Love – bigger than the monster of control that I don’t want to risk running into again. Love for fellow man, love for pancakes and for mornings and for coffee and for sunshine. Love for summer in New York city. Love for time with a friend six blocks North who tells me to live in the present with him and to drink deeply of this life – and the champagne I’m handed, with a wink. Love for another that greets me with a hug in Soho. Love for a sister that’s learning English. Love even for those who turned out creating toxicity with me, instead of health.
In love – for myself, for my fellow man, for the woman I’ve become instead of the woman I was – I put the piece of writing the chicken girl had only hoped to craft someday into a private document, out of reach, and I walked away.
I let go of my story after that – the writing of it, the publishing of it, the re-living it every time I sit down to visit with the ghosts of my past again.
I thought back on the conversation with my college friend again. It was a month ago, in a bar in East Village.
I remembered that he’d explained, on beer two, that he’d come back alive when he realized that the religious system he’d used as a guiding light had never been such anyways. He told me that it was in caring for others that he found direction again.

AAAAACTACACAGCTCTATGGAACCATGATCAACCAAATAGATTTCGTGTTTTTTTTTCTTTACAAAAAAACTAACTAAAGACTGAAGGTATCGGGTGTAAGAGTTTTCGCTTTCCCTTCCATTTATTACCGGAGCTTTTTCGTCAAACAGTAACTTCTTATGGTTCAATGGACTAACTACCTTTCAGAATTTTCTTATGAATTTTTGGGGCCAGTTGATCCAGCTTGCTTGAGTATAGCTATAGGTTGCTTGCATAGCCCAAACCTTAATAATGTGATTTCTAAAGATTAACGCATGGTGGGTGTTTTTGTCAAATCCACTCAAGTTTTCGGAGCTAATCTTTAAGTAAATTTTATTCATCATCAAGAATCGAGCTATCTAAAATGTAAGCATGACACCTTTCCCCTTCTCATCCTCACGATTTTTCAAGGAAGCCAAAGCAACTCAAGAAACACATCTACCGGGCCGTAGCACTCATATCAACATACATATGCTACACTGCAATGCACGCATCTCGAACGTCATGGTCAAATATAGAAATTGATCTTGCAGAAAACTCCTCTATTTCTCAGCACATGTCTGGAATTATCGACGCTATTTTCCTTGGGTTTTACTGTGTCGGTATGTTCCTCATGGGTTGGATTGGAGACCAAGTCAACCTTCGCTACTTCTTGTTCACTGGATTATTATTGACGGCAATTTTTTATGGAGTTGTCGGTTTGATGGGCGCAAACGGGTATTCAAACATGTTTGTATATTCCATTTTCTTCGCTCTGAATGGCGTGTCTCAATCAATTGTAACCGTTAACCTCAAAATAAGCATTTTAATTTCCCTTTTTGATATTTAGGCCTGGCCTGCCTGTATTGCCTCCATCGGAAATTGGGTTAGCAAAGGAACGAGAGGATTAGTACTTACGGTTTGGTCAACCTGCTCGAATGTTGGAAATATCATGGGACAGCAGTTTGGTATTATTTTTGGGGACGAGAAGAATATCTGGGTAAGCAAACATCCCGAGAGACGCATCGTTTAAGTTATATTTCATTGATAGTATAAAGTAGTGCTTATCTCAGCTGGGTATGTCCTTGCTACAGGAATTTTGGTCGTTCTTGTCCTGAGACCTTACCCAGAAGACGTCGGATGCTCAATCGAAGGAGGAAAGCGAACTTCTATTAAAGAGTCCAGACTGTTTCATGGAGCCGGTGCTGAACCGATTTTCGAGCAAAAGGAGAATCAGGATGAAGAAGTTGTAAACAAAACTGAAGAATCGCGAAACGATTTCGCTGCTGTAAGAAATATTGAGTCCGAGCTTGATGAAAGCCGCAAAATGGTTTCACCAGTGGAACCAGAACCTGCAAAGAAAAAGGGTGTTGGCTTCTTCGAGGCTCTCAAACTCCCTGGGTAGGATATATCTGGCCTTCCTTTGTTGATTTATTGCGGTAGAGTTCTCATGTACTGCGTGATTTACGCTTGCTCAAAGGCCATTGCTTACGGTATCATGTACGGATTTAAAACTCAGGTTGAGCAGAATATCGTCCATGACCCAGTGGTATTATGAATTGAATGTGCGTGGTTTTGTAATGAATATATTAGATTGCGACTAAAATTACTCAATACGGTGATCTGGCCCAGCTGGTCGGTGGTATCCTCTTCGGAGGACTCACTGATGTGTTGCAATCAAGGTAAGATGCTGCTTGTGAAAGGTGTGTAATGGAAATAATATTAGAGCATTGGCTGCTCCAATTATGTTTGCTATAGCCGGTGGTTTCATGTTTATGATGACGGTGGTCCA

“I used to be a selfish bastard,” he said.
He told me that it was only when he lost his fixation with his personal journey, and opened up to the world around him, that he began to feel life in himself again.
When he said that I felt the sudden awareness that – in all the years we’d known each other – this was the first time he’d ever made time to sit and drink a beer with me.
Friday came and went. Pinot. Depression. Grief. I went to bed early to sleep off my funk.
Come Saturday night, I was eating ribs and drinking white wine with a new friend.
As I listened to him laugh and I felt my heart warm up inside, I was quietly aware that, just two days prior, I would have been home diving through my dark past, instead.
“There’s a present,” someone told me recently. “You know, there’s a present, and it matters. Don’t get so caught up in what was for you, that you can’t see what is for you, now.”
It was then that I realized I hadn’t really lost anything when I wrapped up my self exploration through the written word.
I hadn’t turned cold, after all.
In fact, in letting go of my literary obsession with the darkest period in my own past I had, quite possibly, come that much closer to being a light, myself.
Not to mention, I woke up on Sunday ready to write – this time, about what life is for me now.